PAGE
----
How Green Is Too Green?

Bulldozers. Pesticides. Fertilizers. If you live in South Florida, golf's threat to the ecosystem might get you teed off.

Some preliminary sense of the threat to the local ecosystem should emerge from the upcoming county/state monitoring-well survey of the aquifer beneath five golf courses. Golf advocates aren't at all worried: An ongoing USGA-funded study at the University of Florida, they say, has demonstrated the effectiveness of turf as a sponge for filtering out chemicals.

Anne Leslie, a chemist at the U.S. Environmental Protection Agency in Atlanta, certifies these findings -- sort of. "This is the advantage that turf gives: Grass is a tremendous absorber of whatever chemicals you put down," she says. "Very little gets through to the groundwater."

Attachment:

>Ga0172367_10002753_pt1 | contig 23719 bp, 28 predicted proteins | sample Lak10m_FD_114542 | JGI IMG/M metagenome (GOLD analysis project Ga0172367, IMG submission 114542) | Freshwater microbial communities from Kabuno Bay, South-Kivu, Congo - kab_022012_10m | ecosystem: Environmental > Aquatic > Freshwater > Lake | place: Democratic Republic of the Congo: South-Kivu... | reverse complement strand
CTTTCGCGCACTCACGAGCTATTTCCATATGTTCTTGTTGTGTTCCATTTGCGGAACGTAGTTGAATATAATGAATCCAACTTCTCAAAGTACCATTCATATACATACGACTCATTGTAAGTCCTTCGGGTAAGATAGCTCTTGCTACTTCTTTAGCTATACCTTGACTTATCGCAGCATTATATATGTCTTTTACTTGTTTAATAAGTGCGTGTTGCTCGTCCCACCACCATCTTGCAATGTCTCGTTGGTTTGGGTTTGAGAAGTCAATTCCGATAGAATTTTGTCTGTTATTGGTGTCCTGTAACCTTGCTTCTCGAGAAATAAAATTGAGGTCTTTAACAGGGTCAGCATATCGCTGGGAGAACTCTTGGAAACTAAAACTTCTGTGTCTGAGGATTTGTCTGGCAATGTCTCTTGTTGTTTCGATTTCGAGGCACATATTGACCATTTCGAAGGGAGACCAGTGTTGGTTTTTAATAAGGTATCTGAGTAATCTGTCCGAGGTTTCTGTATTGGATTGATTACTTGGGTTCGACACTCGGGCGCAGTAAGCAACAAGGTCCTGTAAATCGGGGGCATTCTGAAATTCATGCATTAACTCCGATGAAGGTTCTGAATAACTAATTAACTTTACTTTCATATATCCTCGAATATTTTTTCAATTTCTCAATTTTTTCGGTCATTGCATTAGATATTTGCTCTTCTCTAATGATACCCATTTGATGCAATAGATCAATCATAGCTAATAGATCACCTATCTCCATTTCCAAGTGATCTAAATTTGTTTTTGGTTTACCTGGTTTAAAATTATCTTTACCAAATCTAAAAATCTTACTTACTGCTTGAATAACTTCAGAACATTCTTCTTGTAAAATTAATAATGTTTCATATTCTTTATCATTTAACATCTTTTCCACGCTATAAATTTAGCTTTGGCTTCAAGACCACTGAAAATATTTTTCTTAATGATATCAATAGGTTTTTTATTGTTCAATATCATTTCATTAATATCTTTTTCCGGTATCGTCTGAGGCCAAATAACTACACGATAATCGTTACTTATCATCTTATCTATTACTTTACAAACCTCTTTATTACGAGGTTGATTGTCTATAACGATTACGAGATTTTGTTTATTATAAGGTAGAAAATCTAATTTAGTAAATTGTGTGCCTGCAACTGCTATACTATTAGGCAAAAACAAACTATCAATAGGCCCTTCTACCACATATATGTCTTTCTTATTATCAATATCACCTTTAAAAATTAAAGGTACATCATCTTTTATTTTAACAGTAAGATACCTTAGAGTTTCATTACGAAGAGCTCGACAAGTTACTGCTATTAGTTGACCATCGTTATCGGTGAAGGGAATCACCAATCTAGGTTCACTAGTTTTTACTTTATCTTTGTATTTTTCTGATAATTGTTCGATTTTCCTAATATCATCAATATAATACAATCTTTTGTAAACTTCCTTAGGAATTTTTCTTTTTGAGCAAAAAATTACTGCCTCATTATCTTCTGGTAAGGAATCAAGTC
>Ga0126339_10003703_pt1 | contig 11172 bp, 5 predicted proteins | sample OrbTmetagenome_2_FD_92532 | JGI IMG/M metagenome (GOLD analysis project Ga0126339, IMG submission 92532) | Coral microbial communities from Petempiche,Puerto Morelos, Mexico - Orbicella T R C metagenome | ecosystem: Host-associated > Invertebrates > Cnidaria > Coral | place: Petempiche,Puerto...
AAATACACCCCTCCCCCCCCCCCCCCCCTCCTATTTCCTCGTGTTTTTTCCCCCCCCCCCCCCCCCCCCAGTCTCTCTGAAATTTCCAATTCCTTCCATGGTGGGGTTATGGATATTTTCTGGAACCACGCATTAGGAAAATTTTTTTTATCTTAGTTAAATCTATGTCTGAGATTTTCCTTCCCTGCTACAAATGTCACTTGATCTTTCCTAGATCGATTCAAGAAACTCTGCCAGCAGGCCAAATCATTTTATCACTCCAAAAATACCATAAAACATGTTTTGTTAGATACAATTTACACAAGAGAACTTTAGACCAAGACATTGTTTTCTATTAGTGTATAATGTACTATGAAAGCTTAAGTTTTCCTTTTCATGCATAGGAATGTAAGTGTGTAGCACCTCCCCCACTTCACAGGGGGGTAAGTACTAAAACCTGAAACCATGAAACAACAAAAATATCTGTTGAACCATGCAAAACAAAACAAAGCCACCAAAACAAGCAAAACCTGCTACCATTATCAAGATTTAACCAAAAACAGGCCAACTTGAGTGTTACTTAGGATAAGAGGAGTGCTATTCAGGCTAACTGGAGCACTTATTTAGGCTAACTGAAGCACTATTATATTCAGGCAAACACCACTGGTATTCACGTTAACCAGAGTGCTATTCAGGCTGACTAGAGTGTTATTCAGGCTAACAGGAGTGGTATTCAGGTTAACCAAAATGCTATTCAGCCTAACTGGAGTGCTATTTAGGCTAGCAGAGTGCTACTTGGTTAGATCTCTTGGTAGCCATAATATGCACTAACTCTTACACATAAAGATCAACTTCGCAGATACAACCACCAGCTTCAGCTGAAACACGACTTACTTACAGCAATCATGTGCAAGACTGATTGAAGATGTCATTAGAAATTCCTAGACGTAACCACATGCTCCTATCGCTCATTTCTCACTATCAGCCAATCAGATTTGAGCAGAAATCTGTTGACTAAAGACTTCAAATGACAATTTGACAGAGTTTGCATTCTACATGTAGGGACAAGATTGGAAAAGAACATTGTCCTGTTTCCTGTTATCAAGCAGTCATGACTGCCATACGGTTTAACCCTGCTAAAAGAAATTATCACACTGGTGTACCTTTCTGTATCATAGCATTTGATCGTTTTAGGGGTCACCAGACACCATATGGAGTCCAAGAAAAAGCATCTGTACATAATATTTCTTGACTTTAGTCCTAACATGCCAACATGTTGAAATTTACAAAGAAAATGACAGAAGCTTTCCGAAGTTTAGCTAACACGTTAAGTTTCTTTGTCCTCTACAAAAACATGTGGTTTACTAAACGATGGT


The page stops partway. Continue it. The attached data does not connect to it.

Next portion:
Unless, she adds, the groundwater is near the surface.
Like in Dade County? "Well, yes," she ponders. "You could have some problems there."

During the past year, though, as part of a $3.9 million redesign undertaken to improve the course, workers killed the old grass, ripped out scores of trees, and reconfigured the water hazards. Having carted in 150,000 tons of sandy topsoil and shoved it around with bulldozers to form the current desertscape, workers recently began cultivating a lush blanket of Bermuda grass.

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